Linux Magazine is an English-language magazine serving IT professionals worldwide.
In the United States and Canada, Linux Magazine is known as Linux Pro Magazine.
Linux Magazine brings practical, hands-on solutions for real users who depend on Linux in their daily lives. Our readers are a new generation of Linux experts who are pushing the limits of Linux as a server, desktop, and development platform. They read Linux Magazine to learn more about technologies and products for Linux.
Advanced Yet Practical
Recent issues have focused on themes such as:
- System Administration
- Intrusion Detection
- Windows Compatibility
- Network Monitoring
- IP Telephony
- Linux Kernel
- Web Administration
Our unique combination of advanced coverage with a practical emphasis makes Linux Magazine a great fit for the kinds of reader who tend to make decisions and pass on recommendations.
"Love your magazine. Worth every penny... Thanks!" -- from linuxtidbits via Twitter
"Linux Pro Magazine has been my first and best resource for up-to-date information and a continual educational resource. I am a 11-year Linux 'veteran' and have read many magazines, but Linux Pro Magazine is able to transcend across all knowledge boundaries to provide the kind of information that all Linux users find useful, might I even say required in this overly competitive IT world. Thank you to Linux Pro Magazine and all of the staff for putting out such a great resource." -- from Patrick Swartz via email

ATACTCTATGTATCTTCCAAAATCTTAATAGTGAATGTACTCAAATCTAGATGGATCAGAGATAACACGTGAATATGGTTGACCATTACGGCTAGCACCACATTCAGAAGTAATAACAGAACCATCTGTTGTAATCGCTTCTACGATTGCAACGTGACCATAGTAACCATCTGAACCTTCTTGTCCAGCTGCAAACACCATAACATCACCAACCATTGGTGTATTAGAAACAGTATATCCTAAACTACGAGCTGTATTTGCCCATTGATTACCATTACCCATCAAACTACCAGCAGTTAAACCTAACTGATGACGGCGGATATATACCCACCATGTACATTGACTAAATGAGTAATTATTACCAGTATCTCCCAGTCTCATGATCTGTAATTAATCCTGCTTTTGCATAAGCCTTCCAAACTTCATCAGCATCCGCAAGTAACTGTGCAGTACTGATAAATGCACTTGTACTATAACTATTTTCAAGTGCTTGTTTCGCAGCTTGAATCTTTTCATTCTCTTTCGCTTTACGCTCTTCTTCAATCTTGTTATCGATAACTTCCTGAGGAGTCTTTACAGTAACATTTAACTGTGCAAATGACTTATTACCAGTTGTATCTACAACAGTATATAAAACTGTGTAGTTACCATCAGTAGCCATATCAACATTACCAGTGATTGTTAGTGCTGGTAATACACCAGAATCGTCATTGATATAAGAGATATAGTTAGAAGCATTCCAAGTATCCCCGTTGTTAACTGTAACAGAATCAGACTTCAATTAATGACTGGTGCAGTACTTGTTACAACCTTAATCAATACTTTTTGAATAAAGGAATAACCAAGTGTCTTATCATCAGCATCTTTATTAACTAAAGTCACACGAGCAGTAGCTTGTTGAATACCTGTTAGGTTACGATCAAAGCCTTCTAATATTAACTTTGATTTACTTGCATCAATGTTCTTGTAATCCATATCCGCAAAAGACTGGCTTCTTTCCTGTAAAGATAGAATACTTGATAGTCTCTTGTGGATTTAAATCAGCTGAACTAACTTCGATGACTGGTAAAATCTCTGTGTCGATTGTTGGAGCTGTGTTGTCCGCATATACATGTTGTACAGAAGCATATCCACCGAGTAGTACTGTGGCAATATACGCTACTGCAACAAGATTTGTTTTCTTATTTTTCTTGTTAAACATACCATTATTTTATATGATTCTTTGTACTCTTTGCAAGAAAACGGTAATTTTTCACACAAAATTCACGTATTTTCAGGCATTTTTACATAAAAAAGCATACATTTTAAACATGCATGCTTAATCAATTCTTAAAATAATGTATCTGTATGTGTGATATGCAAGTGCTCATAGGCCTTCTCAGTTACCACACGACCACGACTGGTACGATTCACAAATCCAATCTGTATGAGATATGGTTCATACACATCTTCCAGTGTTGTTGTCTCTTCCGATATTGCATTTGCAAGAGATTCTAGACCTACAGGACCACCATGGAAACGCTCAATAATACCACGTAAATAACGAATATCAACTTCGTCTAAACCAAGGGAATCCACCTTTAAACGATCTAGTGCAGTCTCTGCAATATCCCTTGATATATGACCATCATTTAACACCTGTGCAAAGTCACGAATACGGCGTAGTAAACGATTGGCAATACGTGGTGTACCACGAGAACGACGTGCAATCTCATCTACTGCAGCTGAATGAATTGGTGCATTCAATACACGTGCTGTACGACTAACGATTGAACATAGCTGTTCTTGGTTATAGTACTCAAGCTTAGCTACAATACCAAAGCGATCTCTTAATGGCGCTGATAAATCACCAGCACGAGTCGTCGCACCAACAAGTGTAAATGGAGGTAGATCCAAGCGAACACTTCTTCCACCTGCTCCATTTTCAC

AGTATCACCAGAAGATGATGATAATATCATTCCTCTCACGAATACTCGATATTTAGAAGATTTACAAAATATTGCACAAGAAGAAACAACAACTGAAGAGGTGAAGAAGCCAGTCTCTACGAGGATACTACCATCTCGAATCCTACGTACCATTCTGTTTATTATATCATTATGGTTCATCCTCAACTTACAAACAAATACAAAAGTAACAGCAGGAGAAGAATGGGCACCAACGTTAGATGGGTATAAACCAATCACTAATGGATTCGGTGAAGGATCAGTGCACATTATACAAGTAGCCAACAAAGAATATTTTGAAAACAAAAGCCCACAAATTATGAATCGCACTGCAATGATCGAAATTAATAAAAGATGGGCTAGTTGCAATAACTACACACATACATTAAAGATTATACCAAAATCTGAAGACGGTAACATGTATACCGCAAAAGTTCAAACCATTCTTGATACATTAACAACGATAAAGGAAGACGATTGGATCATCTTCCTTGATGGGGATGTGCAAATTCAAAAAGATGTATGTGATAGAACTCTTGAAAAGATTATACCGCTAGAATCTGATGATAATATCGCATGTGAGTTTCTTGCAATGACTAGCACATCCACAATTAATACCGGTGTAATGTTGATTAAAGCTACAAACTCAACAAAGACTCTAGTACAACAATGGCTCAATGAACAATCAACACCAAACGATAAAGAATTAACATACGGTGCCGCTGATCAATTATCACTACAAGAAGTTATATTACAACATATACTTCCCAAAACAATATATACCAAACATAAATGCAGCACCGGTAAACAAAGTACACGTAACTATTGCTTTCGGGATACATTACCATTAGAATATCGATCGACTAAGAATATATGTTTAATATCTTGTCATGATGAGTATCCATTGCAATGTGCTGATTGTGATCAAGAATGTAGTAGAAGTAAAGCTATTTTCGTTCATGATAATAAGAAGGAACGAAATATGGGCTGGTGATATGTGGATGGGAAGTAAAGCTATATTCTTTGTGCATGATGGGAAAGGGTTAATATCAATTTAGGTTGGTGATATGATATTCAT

To receive a Media Kit or to find out more about Linux Magazine/Linux Pro Magazine and sister publications worldwide, contact us today:
North America, UK, Ireland
Ann Jesse, firstname.lastname@example.org
phone +1 785 841 8834
Eric Henry, email@example.com
phone +1 785 917 0990
All other countries
Petra Jaser, firstname.lastname@example.org
phone +49 89 9934 1124
Michael Seiter, email@example.com
phone +49 89 9934 1123
HP's annual Cyber Risk report offers a bleak look at the state of IT.
But what do the big numbers really mean?
.NET Core execution engine is the basis for cross-platform .NET implementations.
The Xnote trojan hides itself on the target system and will launch a variety of attacks on command.
Spammers go low-volume, and 90% of IE browsers are unpatched.
Adobe scrambles to release patches for vulnerable Flash Player.
Four-inch-long computer on a stick lets you boot a full Linux system from any HDMI display device.
New statute would require companies to report break-ins to consumers.
Weird data transfer technique avoids all standard security measures.
FIDO alliance declares the beginning of the end for old-style login authentication.